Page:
By Manuel Baumann
I was offered the opportunity to share some (personal) experiences about our Delft University of Technology Chapter of SIAM, which was founded in fall 2014. The story of our student chapter begins slightly earlier with so-called baNaNa talks - a series of informal lectures for and by PhD students in the Department of Numerical Analysis. The talks cover software tools and practical aspects from the life of the (young) mathematical researcher. Based on this framework, a small group of active PhD students founded the student Chapter in Delft – the first one in the Netherlands. Throughout the whole process, the chapter received great support from faculty advisors at TU Delft as well as from SIAM. For our kick-off meeting, former SIAM president Irene Fonseca sent us this video message.
Student Krylov Day 2015
From my point of view, it is most feasible for a young chapter to concentrate on one main yearly event. Biased by the research interests of our board, we decided to organize the SIAM Student Krylov Day 2015. For this one-day workshop, we invited PhD students from other SIAM chapters in Europe as well as students from Dutch universities that we had met during previous conferences. The day consisted of talks about theory and applications of Krylov methods by participating PhD students. Peter Sonneveld from TU Delft also gave a historical talk on IDR(s), a short-recurrence Krylov method developed in 2008. Pictures and more details can be found in an article in SIAM News.
Bi-monthly baNaNa Talks
Besides the main event, the TU Delft student chapter organizes regular baNaNa talks. These seminars differ from other talks in two aspects: firstly, we usually meet after the official working day, and secondly, the presenters do not prepare a lot of slides but instead start a learning-by-doing session live with their laptops. The content of the talks cover a wide range of software tools that can be beneficial, especially for researchers in numerical linear algebra:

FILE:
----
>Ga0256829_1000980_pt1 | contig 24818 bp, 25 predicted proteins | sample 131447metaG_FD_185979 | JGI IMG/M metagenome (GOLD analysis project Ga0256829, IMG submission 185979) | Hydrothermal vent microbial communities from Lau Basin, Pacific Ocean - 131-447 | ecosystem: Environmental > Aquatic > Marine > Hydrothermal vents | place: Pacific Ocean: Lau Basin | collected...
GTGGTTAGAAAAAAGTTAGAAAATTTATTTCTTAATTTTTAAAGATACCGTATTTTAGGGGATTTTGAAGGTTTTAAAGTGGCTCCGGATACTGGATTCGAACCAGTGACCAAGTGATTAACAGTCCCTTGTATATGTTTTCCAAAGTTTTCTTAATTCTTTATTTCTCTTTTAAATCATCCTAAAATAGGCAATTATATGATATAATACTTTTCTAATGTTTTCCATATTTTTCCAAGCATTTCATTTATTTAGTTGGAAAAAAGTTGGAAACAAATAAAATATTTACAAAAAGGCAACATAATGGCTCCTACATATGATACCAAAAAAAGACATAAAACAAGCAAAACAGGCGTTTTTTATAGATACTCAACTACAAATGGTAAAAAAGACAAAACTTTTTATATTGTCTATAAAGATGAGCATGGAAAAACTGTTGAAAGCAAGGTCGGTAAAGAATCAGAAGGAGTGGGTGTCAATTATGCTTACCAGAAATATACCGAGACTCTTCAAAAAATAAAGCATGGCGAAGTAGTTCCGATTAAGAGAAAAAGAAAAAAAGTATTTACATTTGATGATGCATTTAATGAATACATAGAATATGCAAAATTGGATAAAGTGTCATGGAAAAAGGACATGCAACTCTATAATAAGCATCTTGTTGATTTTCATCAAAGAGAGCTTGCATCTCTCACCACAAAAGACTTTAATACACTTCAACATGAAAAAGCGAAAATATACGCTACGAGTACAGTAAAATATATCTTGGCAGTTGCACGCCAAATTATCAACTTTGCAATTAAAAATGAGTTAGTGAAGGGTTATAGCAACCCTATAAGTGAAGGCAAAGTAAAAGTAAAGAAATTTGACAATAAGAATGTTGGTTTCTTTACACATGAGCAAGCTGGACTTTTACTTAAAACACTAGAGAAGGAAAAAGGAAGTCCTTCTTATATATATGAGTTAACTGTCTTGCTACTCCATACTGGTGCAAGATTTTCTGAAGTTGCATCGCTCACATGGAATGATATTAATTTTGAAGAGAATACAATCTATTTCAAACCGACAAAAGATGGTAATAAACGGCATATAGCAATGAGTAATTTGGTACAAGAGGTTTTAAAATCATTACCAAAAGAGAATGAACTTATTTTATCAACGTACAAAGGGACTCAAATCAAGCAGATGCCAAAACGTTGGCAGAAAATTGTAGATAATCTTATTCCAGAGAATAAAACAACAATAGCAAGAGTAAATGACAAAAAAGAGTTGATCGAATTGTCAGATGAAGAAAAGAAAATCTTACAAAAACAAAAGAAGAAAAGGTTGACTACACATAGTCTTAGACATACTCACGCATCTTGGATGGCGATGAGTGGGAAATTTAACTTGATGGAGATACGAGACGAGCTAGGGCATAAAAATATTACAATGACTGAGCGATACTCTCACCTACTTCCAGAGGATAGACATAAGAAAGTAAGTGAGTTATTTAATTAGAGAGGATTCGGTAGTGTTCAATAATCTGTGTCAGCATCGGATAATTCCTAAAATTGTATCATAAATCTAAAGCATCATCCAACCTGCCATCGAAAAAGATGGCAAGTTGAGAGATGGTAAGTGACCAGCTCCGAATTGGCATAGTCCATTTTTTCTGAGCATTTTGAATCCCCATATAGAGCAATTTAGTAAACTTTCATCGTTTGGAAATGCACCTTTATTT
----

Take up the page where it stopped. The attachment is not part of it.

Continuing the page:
- Version control with git, and efficient collaboration using github or bitbucket
- How to use the LAPACK and BLAS libraries
- Linking Python with (fast) C/Fortran code
- The new programming language Julia
- Latex best-practice and reference management using JabRef
- The CFD open source tool OpenFOAM.
Visit to TATA Steel
Since we are proper applied mathematicians, the student chapter also visited a Dutch steel company. A company visit is a great opportunity to attract new members for the chapter. In our case, a former collaborator of our group was the contact to TATA. The visit itself consisted of talks about numerical methods used at TATA and a tour o the steel factories.
Delft University of Technology Chapter of SIAM visiting TATA Steel.
The Social Component
An important part of a SIAM student chapter is the social component. At the end of each academic year we organize a BBQ on campus, and all members and their families are invited. Moreover, we meet for movie nights and show movies with mathematical content, such as Enigma or The Theory of Everything. Overall, I met a lot of enthusiastic colleagues through the TU Delft student chapter activities. If anyone considers founding a new SIAM student chapter at his/her university, please do not hesitate to ask us for more information!
|| Manuel Baumann is a PhD student at Delft University of Technology under the supervision of Kees Vuik and Martin van Gijzen. His research focuses on preconditioning techniques for the wave equation.